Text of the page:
There is a scene in the film Zulu, where the thin red line is awaiting a final, probably fatal, attack and the sergeant-major berates a soldier for having his top button undone. Good for morale, no doubt, but hardly relevant.
Which may well be the case with the more eye-catching details of the bank guarantee scheme unveiled yesterday.
The morale of the Irish public, battered by last week’s Dublin Budget as well as the general economic malaise, needs to see the bankers paying for their supposed sins.
After all, they, as taxpayers, are standing behind a €500bn guarantee to all the banks operating in Ireland. They have not got €500bn, nor could they get it if they tried.
It is assumed that no conceivable circumstances would require anything remotely like this sum to be paid. It would be foolish to assume, though, that no real money will ever have to be paid.
So people expect the banks to pay their share, and bankers to suffer. The fee for the guarantee is to be at least 10% of profits. This may amount to a billion euro.
The way bank profits are likely to go, it may be a declining figure. There is also the little difficulty that the purpose of the scheme is to restore the banking system to rude good health. Taking capital off them seems an odd way to go about it.
It is also probably a bit pointless now having Government representatives watching out for risky lending. If there is one lesson from booms and busts, it is that no-one touches the stuff that caused all the trouble. Heard of any dot.com bubbles recently?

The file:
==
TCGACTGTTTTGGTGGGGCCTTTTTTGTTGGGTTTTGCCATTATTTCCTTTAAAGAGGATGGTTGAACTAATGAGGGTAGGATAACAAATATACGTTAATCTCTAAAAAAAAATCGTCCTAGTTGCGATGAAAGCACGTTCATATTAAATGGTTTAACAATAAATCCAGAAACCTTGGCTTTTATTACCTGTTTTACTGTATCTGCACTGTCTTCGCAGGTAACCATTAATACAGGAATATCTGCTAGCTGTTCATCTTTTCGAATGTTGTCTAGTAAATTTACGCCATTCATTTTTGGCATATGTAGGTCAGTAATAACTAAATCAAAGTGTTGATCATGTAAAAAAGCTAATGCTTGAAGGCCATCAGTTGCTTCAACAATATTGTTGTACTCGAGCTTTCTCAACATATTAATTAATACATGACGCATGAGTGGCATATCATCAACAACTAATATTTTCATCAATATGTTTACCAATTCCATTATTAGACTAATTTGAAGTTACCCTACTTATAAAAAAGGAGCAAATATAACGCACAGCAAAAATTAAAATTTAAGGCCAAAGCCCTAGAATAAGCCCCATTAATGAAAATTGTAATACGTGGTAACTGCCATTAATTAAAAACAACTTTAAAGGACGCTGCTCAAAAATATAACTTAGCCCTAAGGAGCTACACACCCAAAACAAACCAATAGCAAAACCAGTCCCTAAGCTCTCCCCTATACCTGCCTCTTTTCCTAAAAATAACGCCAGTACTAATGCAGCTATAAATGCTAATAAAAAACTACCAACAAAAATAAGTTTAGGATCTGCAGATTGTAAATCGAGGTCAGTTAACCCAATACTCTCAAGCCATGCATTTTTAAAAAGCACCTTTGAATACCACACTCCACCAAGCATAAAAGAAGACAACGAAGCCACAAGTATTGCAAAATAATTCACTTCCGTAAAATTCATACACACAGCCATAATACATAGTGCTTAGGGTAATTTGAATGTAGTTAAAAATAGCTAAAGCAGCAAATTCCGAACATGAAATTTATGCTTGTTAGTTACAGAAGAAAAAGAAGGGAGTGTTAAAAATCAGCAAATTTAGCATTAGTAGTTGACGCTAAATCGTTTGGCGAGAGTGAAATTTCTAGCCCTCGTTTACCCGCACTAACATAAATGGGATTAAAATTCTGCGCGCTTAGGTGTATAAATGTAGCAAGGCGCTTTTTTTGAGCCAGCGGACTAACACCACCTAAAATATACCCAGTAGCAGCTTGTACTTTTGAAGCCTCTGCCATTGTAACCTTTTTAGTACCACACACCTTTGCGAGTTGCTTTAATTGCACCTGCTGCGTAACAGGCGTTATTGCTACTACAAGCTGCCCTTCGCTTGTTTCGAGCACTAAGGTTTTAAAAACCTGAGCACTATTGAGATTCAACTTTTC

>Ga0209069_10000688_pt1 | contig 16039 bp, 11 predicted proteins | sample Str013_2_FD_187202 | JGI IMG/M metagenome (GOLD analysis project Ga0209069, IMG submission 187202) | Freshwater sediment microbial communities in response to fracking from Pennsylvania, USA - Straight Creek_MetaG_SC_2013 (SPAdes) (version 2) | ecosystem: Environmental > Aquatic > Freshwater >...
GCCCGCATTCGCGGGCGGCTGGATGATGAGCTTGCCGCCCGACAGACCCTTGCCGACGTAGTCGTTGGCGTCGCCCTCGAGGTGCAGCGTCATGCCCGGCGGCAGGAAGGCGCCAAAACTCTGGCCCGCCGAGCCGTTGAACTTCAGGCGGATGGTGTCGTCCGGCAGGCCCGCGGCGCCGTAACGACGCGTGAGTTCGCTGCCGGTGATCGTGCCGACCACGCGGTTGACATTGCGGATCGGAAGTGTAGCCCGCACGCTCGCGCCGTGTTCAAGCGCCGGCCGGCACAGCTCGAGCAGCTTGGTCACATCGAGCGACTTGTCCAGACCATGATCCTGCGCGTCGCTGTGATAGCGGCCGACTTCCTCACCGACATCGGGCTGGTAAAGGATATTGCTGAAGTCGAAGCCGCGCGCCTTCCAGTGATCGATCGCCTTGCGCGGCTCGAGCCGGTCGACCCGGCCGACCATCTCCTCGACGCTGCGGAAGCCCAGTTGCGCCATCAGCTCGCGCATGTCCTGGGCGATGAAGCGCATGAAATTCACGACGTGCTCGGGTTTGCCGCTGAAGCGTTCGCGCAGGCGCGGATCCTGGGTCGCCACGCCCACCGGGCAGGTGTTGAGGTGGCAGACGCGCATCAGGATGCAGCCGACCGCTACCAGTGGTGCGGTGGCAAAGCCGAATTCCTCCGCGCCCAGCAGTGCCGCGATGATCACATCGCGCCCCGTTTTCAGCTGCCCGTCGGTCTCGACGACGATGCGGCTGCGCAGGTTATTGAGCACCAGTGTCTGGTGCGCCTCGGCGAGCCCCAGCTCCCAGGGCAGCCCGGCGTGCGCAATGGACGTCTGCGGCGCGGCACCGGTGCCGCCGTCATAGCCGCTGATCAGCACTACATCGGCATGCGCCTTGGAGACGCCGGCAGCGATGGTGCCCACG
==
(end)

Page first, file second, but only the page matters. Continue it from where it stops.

There is much talk of more regulation, but less about better regulation.
The Government might start by abolishing the committee of top bankers which it established by law to sit on the Regulator's shoulder.
Watching the top bankers' earnings curbed, and their golden parachutes unharnessed, will be a harmless enough pleasure.
Assuming it happens, of course, which seems less than certain.
But the real interest for taxpayers, as it was for the besieged troops, should be whether the defences erected around the banking system will hold?
There are two risks. The first is that an Irish institution fails, and some of the guarantee has to be paid out. In this respect, the decision to guarantee the existing debt of banks, rather than just new debt they needed, looks unnecessarily dangerous.
It does not help that the Government has not answered Labour Party queries about the guaranteeing of high-yield loans made by rich individuals to the banks.
The second risk is that the scheme does not work and the Government will need to invest real money in the banks, in the way that the US and most of the EU is doing.
Getting the Irish banks to the financial position of the UK ones, after their government help, would require €10bn-€15bn. As the national debt rockets past 40% of GDP this year (from 27% last year), Mr Lenihan is in no mood to borrow sums on that scale.
He may get lucky. If the global crisis eases, perhaps the Irish banks will be able to re-finance themselves by tapping the markets in the normal way.
The guarantee scheme would turn out to have been a largely costless way of saving the system from collapse.
But it is worth remembering that free lunches are rare events.
Brendan Keenan writes in the Irish Independent